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HE BROUGHT DOWN THE HOUSE
William Leggett
June 20, 1977
As 70,229 roared bravos, Seattle Slew turned in a show-stopping wire-to-wire performance in the $181,800 Belmont Stakes to become the only undefeated Triple Crown winner in the history of the American turf
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June 20, 1977

He Brought Down The House

As 70,229 roared bravos, Seattle Slew turned in a show-stopping wire-to-wire performance in the $181,800 Belmont Stakes to become the only undefeated Triple Crown winner in the history of the American turf

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Enter a horse, stage left. He is nameless, and only the number 128 pasted on his hip gives him identity. It is a rainy Saturday evening in Lexington, Ky. and the brown is about to be sold, one of 4,918 yearlings put up for auction in 1975. A sales company employee has inspected the colt. His report is frank and confidential: "Well above average in size, shiny coat, bright, alert...not the most handsome individual around the head but a well-developed shoulder...a good spring of ribs (lots of room for heart and lungs)...he is, in truth, out in the right foreleg...unlikely to impede a racing career...free of worms."

The bidding starts at $3,000, then climbs in increments of $500 to $7,000. After only 19 bids, the gavel of the Fasig-Tipton auctioneer comes down at $17,500. A stopwatch shows it has taken only 90 seconds to sell the son of Bold Reasoning and My Charmer. Nobody knows that this will be Seattle Slew, a thoroughbred who will dominate his crop as Man o'War, Count Fleet, Citation, Native Dancer and Secretariat did theirs. Nobody knows that this colt will become a Triple Crown winner—the only undefeated one and the only one ever sold at public auction.

The drama of Seattle Slew has received feature billing for months, the road company winning raves as it moved through Florida, Kentucky and Maryland on its way to the colt's grandest triumph last Saturday in the $181,800 Belmont Stakes. He now is 9-for-9 and has his Triple Crown. Wealthy Texans are clamoring to buy him, with one reported offer of $14 million. Now his head looks handsome indeed, and his leg pretty straight. He's a dream horse—and not just for his owners, Karen and Mickey Taylor and Jim and Sally Hill.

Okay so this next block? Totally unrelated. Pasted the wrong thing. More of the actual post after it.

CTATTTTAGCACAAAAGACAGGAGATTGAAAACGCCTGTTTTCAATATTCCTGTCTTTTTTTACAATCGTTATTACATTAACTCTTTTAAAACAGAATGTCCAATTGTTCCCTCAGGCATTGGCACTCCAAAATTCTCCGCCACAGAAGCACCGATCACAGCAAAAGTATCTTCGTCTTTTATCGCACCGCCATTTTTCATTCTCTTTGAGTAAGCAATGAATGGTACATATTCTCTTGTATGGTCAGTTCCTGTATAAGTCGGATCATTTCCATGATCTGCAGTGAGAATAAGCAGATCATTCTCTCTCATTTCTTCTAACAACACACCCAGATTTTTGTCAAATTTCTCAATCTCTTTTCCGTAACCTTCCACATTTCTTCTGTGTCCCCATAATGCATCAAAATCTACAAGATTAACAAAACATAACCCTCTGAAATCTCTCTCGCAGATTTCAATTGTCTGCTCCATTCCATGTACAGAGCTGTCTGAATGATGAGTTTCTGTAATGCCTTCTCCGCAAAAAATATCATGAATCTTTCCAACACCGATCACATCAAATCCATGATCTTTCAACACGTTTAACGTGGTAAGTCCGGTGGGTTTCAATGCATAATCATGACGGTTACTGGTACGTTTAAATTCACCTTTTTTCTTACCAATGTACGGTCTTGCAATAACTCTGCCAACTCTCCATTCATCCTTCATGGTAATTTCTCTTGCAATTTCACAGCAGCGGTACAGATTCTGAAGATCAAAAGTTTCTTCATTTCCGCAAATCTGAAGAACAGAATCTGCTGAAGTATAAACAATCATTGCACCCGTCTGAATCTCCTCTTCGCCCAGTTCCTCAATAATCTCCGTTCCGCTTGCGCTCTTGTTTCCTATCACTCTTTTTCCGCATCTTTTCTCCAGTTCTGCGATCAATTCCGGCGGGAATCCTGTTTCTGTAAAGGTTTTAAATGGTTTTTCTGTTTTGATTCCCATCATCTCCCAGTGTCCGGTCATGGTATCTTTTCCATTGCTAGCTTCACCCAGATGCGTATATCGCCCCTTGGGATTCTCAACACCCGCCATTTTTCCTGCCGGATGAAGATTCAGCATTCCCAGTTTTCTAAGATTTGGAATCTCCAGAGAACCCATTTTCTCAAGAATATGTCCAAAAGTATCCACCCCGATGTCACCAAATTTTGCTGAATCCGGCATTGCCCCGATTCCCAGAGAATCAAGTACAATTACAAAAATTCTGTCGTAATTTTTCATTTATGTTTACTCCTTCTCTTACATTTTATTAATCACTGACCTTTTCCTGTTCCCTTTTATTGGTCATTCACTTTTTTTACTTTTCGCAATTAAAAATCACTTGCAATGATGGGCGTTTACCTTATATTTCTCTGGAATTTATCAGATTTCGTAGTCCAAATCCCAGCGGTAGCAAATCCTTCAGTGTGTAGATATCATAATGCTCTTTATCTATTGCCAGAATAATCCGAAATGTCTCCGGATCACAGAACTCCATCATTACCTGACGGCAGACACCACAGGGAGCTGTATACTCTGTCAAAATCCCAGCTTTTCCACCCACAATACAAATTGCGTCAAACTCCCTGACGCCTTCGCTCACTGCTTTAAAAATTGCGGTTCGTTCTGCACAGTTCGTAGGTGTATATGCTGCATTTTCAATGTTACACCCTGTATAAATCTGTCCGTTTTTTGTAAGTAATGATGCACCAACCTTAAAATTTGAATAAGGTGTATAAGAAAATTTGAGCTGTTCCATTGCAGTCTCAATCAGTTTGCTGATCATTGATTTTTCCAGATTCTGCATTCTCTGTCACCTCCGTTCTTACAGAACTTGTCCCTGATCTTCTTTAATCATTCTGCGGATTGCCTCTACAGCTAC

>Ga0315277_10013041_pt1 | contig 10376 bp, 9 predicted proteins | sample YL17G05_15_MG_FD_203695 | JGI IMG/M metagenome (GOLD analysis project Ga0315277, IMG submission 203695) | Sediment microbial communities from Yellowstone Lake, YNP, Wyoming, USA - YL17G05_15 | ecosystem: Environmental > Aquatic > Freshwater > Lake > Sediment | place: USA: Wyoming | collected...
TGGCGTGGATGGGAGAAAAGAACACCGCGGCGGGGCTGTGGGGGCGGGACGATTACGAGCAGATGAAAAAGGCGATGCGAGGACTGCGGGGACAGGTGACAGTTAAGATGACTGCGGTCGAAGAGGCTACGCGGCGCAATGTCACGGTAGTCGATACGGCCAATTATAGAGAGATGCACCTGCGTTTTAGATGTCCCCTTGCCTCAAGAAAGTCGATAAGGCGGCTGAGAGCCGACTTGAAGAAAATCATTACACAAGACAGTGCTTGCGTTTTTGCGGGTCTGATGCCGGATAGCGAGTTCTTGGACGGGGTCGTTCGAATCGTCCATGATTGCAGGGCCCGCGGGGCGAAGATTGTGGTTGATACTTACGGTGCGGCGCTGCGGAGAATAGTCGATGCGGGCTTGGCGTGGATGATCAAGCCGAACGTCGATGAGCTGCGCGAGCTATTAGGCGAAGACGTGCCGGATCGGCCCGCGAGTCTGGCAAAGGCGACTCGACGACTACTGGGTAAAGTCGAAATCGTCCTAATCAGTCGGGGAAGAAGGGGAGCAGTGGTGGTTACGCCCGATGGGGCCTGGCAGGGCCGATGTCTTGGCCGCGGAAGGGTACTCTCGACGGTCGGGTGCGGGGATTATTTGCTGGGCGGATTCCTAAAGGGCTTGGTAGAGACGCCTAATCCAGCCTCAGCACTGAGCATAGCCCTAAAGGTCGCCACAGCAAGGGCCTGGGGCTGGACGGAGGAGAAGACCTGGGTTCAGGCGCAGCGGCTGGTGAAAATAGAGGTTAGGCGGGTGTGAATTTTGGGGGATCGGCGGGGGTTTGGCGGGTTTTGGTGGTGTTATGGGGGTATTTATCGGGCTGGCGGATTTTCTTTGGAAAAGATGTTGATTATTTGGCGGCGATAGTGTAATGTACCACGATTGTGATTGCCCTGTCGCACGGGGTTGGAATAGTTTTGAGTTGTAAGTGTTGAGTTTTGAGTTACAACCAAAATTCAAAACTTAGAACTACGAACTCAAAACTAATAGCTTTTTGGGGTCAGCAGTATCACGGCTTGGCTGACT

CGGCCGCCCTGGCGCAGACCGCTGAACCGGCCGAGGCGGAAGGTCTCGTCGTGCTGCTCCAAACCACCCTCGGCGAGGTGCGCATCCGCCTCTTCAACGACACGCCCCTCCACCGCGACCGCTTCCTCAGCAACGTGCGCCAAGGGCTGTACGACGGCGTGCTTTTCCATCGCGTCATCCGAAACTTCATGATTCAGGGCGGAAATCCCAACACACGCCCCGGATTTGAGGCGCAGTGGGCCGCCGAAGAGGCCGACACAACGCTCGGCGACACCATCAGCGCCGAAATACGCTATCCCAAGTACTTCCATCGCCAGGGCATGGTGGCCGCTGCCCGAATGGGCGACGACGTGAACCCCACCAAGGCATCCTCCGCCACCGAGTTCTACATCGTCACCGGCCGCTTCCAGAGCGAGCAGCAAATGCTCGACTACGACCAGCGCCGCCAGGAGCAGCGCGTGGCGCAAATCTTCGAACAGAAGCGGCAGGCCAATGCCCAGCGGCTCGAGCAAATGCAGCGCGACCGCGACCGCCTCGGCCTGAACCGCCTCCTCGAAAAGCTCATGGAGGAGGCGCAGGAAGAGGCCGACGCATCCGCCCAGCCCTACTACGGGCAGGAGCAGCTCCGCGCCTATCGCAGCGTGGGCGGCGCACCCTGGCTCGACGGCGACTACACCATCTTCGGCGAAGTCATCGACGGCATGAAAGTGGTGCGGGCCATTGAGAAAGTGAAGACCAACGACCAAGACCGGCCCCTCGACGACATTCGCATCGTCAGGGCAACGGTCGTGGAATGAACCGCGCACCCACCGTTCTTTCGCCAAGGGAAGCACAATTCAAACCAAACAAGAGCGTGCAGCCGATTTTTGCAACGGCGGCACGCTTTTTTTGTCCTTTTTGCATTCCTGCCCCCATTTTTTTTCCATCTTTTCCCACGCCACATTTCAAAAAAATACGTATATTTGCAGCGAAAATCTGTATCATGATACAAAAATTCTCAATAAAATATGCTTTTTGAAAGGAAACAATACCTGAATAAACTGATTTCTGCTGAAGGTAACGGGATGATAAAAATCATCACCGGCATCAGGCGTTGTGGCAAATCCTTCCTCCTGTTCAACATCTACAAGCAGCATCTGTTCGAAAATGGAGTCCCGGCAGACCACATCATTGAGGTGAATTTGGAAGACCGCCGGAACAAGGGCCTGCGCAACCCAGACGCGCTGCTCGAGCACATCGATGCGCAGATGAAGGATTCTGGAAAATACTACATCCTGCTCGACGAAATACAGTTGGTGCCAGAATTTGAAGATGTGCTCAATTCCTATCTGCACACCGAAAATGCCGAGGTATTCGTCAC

Swells clogged center stage in the Belmont paddock as the field was saddled for the mile-and-one-half classic. Standing alone in the wings was Alfred Vanderbilt, who a quarter of a century before raced that marvelous gray, Native Dancer, winner of 21 of 22 starts. "I've lived with a fantasy ever since." Vanderbilt said. "It is there every morning when I wake and every night when I sleep. Native Dancer was beaten in the Kentucky Derby. In my fantasy I put the horse that beat him in the stall right next door. I see a shedrow of champions and those who defeated them. Dark Star side by side with Native Dancer, Upset with Man o'War.... Sooner or later all horses get beat, so you should have the extra stall ready. Slew could be beaten today or the next time out. But I hope the young people who own him don't have that stall and never need one."

Vanderbilt smiled. "When great horses come along, they make you dream all sorts of dreams," he said. One can only wonder about the fantasies of the Taylors and the Hills, who in 22 months have seen the value of their Lexington purchase increase some 8,000-fold. Conservatively, the horse is worth $12 million, which is just about twice what Secretariat was priced at four years ago. If Slew had lost the Belmont, the figure would be far different. His market value would have been cut in half.

Though Slew has never been ballyhooed like Secretariat, 70,229 showed up to see him win the final leg of the Triple Crown on a dank, wind-whipped day, which was more than the 67,605 Secretariat drew to the same classic in 1973.

Slew smothered the Belmont field so completely, leading from start to finish, that his seven opponents looked as if they were running in place. Run Dusty Run challenged early in the backstretch hut Slew just moved out a notch. A half-mile later Sanhedrin made a bid, but for naught. Slew drew away as he headed home. A few jumps before the winning post. Jockey Jean Cruguet, once a $20-a-month bartender in the French army, stood high in his stirrups and waved his whip to the crowd in jubilation. It was a bizarre gesture, one that will be recalled whenever people talk about horses or those who ride them.

Slew won by four lengths. His trainer, 37-year-old Billy Turner, called it "the easiest race of his career." Run Dusty Run was second and Sanhedrin finished 2� lengths back in third.

The track was listed as muddy, but Belmont's racing surface dries quickly in a wind like the one that blew on Saturday. By post time the going was wet-fast. Slew handled it with ease, taking an almost casual 2:29[3/5] to roll to his triumph.

On a rainy morning three days before, Cruguet declared, "Slew will win. Of this I have no doubt, no concern. He is growing now, becoming a man. Every day he learns more. He is a relaxed horse; he knows who he is. People ask why doesn't he win by more lengths, why doesn't he set track records every time he runs? People say Jean Cruguet is a dummy. I know that. I read. I hear. When you ride in France, as I did, you learn not to win races by a lot, because if you do the handicapper will pile weight on your horse. I have said all along that we really haven't seen how good Seattle Slew is. There should be no great mystery about the Belmont. He will come out of the gate and, boom! We will be on the lead. Nobody can run with him. The horses that have tried got burned. He will run well enough to win. No records. Just win. Maybe you will not see all of Seattle Slew in the Belmont. We do not really know how much of the all there is."

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